We have seen models turn into actors, singers turn into designers and cricketers turn into politicians. But it will be the first time a politician turns into an artist. With a rare initiative by a politician, senior representative of the Pakistan Muslim League Nawaz (PML-N) Marvi Memon exhibited her artwork titled “Discriminations” at the Nomad Gallery on Monday.
“I have been dabbling in paintings since I was a child,” Memon told The Express Tribune.
With paintings, that use expressionist technique, Memon has incorporated the social, economic and political struggles she has witnessed in her four years in politics, along with the discrimination she has faced. “I present some of my struggles visually to you. The paintings have an underlying theme of old and new politics. The discriminations are at their height with the worst of old politics and the relief is with the combination of the best of old politics and a vision of new politics,” said Memon, looking excited about her exhibition.
Despite Memon having studied art under the tutelage of famous artist Nahid Raza, her work can be interpreted as highly abstract. Coupled with her strong socio-political underpinnings and position in politics, her work may garner a shaky response from the public. While her established public persona may get her a positive response, it may also be easily looked upon with more scepticism. During the exhibition, however, the audience seemed to appreciate her effort.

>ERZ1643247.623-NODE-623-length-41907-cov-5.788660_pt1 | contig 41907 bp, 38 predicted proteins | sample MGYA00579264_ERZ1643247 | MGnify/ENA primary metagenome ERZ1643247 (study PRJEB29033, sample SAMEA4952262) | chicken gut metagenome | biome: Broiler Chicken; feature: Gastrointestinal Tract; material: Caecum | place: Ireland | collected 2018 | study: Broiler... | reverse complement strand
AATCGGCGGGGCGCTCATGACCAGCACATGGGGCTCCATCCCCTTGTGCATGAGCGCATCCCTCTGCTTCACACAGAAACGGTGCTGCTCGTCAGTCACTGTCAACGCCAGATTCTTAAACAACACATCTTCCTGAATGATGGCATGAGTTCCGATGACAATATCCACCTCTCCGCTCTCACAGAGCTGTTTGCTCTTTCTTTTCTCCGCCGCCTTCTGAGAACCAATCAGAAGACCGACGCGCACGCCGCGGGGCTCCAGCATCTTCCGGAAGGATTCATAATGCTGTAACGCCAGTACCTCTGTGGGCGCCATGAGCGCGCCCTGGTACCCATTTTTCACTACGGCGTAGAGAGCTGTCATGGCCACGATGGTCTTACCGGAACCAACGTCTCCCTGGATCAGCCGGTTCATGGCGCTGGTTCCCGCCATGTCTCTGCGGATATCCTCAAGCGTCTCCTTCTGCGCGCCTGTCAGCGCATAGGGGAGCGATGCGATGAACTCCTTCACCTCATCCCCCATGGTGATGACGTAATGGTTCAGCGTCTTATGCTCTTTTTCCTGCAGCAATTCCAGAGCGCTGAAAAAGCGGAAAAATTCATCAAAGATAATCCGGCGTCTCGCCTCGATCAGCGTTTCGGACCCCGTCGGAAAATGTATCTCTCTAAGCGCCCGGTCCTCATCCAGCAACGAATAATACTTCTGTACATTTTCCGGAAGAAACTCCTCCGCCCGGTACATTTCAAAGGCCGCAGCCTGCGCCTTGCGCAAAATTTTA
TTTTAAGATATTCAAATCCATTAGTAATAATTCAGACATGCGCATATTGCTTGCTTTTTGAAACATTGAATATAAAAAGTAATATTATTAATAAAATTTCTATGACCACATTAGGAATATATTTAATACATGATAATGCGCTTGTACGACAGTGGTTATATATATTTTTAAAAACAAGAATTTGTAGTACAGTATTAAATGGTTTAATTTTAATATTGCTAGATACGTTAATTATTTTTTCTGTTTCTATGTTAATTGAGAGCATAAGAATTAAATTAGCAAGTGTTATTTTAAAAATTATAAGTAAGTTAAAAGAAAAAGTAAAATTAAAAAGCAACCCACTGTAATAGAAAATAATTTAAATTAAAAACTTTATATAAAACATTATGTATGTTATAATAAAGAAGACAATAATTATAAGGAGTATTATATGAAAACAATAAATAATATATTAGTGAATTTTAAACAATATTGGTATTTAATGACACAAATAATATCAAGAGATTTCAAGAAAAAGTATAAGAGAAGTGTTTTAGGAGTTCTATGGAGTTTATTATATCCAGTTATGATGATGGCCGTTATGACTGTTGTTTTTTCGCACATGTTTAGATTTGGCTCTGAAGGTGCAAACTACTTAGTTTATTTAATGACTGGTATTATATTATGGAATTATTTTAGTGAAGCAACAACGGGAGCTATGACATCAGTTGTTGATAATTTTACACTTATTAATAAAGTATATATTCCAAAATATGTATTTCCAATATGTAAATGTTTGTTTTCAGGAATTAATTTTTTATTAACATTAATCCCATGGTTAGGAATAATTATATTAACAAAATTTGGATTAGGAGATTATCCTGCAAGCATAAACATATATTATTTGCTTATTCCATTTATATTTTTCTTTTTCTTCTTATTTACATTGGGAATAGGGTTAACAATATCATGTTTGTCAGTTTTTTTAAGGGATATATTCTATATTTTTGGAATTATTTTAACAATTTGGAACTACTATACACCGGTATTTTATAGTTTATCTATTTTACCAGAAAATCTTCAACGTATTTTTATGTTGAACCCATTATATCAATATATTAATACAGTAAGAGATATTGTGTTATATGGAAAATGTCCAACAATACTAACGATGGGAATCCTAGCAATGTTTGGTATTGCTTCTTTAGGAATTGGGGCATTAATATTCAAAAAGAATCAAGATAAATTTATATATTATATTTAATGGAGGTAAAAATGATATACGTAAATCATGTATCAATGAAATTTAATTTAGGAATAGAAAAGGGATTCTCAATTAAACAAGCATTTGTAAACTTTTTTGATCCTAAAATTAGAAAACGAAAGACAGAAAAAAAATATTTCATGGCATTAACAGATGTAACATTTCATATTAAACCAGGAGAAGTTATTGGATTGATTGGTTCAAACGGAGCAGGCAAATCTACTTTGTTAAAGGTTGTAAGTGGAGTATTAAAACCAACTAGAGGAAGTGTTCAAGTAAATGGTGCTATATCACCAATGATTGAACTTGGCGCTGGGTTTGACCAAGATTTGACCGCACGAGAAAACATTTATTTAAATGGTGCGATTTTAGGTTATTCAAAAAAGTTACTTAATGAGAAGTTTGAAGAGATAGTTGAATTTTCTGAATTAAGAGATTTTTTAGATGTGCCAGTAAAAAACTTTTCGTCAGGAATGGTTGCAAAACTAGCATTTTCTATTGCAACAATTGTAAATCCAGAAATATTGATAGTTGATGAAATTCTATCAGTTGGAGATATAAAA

Television personality Sadia Hyat Khan told The Express Tribune, “Marvi’s establishment as a public figure will work for her as she is drawing more attention and bringing out a bigger audience.” Khan further shared that her favourite painting by Marvi was a piece called “Choices in Life”. She added, “The painting feels very rebellious and revolutionary as one can feel the angst through the use of the colour red.”
Director and curator, Nageen Hyat, who was also present at the exhibition, shared her thoughts. “When Marvi came to me, I didn’t know her personally but thought it would be very interesting to have an artistic representation of our politics from someone so closely associated with it,” she said. She further stated that she values the work not only for its content and context but also its meshing of emotions with the brain. “Her paintings are very symbolic, experimental, spontaneous and honest and about half her work is well articulated.”
Nadira, a tourist from Nairobi, commented, “While I really appreciate the social and political worth of this work, personally it’s not something I would hang in my house. However, sometimes in art it is important to choose relevance over aesthetics.”
Musician Arieb Azhar, also present at the exhibition, appreciated the equation of art with politics but added, “When I look at art I like to wonder about it, but I felt the literal titles came between my own interpretations of the work.” In order to fully understand his response to the paintings he made a second round of the gallery, without the title guide.
With the exception of paintings such as “Protest part 1” and “Water shortages: Skardu to Ketibunder”, it would be nearly impossible for a viewer to guess the subject matter. However, it can be argued as Azhar did, “Art is to be felt and not understood.”
Memon’s favourite painting, one close to her heart, is “Acid and Karo Kari”, which depicts the struggle that thousands of women, including herself, faced in order to successfully pass the acid legislation bill. This painting also juxtaposes an unscathed half of a woman’s face with one that’s been the victim of acid violence. She dedicated this piece to acid survivor Haleema Bhutto as a symbol of support for acid survivors across the world.
The exhibition will continue till July 31.
Published in The Express Tribune, July 18th, 2012.
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